7. Attach tube to condenser
8. Heat the stack, start the water pump, wait for distillate.

Optional : poke a hole, then a thermometer into the top can, hot-melt-glue in place to retain seal.

Simples.

UPDATE: i just stuffed a handful of wild rosemary into an empty 330ml beer can, and it was 15g, with plenty room for more.
I will now drink a lot more beer to obtain raw material (empty cans).
The things we do for science ....

[Edited on 6-6-2014 by aga]




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[*] posted on 6-6-2014 at 13:17


Aga@ I like your down to earth apparatus and for this I would wear a kitchen apron proudly, but my ambition is to one day put on that lovely white coat and proudly be able to name all that glassware........


Leu@ ah now that makes sense, though those progressively larger slots at the "top" I presume you mean closest to the organics?




‘Calcination… is such a Separation of Bodies by Fire, as makes ‘em easily reducible into Powder; and for that reason ‘tis call’d by some Chymical Pulverization.’ (John Friend, Chymical Lectures London, 1712)

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[*] posted on 6-6-2014 at 13:21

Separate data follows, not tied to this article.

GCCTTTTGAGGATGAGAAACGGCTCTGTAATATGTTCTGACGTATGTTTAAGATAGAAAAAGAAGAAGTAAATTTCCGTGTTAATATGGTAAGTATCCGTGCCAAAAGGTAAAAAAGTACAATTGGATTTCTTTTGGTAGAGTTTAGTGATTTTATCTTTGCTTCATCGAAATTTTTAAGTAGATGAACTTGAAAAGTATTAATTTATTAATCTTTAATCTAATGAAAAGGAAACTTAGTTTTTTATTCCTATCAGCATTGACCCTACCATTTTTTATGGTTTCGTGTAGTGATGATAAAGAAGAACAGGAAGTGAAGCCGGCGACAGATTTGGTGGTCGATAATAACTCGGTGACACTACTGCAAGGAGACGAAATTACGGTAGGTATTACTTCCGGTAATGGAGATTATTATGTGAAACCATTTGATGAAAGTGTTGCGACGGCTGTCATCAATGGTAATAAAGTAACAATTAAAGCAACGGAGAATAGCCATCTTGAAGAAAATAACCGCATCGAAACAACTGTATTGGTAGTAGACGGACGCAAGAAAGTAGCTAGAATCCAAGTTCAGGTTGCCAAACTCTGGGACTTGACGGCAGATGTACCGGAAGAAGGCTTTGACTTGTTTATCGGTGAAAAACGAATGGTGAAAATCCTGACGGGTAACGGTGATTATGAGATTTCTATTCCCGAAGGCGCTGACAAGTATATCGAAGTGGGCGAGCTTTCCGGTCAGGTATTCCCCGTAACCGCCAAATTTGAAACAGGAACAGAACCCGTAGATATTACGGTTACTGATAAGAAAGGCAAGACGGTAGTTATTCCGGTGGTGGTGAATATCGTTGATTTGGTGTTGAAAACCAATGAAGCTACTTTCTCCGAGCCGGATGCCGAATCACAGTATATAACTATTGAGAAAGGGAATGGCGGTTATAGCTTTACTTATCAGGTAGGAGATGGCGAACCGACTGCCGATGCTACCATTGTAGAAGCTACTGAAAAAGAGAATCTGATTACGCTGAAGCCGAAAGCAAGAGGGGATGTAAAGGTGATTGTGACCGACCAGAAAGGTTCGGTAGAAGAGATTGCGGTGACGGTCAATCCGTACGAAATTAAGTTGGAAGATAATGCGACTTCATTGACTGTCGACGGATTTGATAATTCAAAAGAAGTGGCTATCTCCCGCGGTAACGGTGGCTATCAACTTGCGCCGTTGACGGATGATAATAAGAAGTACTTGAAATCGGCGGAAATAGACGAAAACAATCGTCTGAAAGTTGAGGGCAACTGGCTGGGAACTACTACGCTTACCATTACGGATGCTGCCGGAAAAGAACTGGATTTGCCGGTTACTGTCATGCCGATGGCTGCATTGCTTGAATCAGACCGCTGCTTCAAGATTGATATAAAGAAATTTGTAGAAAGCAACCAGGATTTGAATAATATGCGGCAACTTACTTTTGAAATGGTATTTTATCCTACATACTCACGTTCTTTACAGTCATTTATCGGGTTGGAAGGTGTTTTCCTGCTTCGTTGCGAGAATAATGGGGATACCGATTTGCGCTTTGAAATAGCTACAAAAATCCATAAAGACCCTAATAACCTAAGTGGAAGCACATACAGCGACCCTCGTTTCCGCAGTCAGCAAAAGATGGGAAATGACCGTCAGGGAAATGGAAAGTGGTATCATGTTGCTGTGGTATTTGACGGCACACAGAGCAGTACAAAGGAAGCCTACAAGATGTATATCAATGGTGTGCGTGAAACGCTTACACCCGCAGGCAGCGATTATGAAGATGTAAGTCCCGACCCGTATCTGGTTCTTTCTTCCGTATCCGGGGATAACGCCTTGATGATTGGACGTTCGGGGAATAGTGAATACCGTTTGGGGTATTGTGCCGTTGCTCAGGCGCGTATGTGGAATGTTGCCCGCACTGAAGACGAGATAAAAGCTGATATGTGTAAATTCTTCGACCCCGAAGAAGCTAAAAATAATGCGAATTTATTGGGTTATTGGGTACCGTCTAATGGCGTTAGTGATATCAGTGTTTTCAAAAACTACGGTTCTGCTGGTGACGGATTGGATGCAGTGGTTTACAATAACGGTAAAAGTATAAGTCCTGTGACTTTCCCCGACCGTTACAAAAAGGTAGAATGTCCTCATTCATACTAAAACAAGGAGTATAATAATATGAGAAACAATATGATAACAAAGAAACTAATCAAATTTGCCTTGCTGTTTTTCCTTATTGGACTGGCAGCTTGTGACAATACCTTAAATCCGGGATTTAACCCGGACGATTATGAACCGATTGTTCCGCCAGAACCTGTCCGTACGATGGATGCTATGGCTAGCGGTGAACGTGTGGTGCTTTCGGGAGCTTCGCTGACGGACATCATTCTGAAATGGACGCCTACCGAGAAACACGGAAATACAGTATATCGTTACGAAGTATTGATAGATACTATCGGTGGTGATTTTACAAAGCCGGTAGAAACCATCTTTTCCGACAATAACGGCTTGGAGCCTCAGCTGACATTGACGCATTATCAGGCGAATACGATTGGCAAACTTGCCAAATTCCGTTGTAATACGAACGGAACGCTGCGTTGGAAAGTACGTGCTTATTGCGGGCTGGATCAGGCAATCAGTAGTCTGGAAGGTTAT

Quote: Originally posted by CHRIS25  
and proudly be able to name all that glassware.


Canware.

Heineken Steam Evaporation Cylinder
Skol 330ml Steam Dispersal Reaction Chamber

You can get a 500ml Stella version of each, but it is rather more expensive.




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[*] posted on 6-6-2014 at 16:47


Quote: Originally posted by aga  

I will now drink a lot more beer to obtain raw material (empty cans).
The things we do for science ....

[Edited on 6-6-2014 by aga]


^^^ROFL

24 oz can=709ml. And the "apparatus" is a great suggestion, actually, as I would like to do some steam essential oil extractions. (poor fuck here)




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[*] posted on 6-6-2014 at 18:48


Quote: Originally posted by aga  

1. Drink 2 cans of beer. Soft drinks are optional, but not recommended ;)
2. Twist off the ring-pulls, saving as they are Al
3. punch a lot of small holes (hammer, nail, repeat) in the Bottom of one can.
4. partially fill the Intact can with water
5. Gaffer (Duct) tape the can with the holes on top of the can now holding the water.
6. Fill the top can with what you want to steam distill.
6. hot-melt glue some plastic or rubber tubing into the hole of the top can.
7. Attach tube to condenser
8. Heat the stack, start the water pump, wait for distillate.

Optional : poke a hole, then a thermometer into the top can, hot-melt-glue in place to retain seal.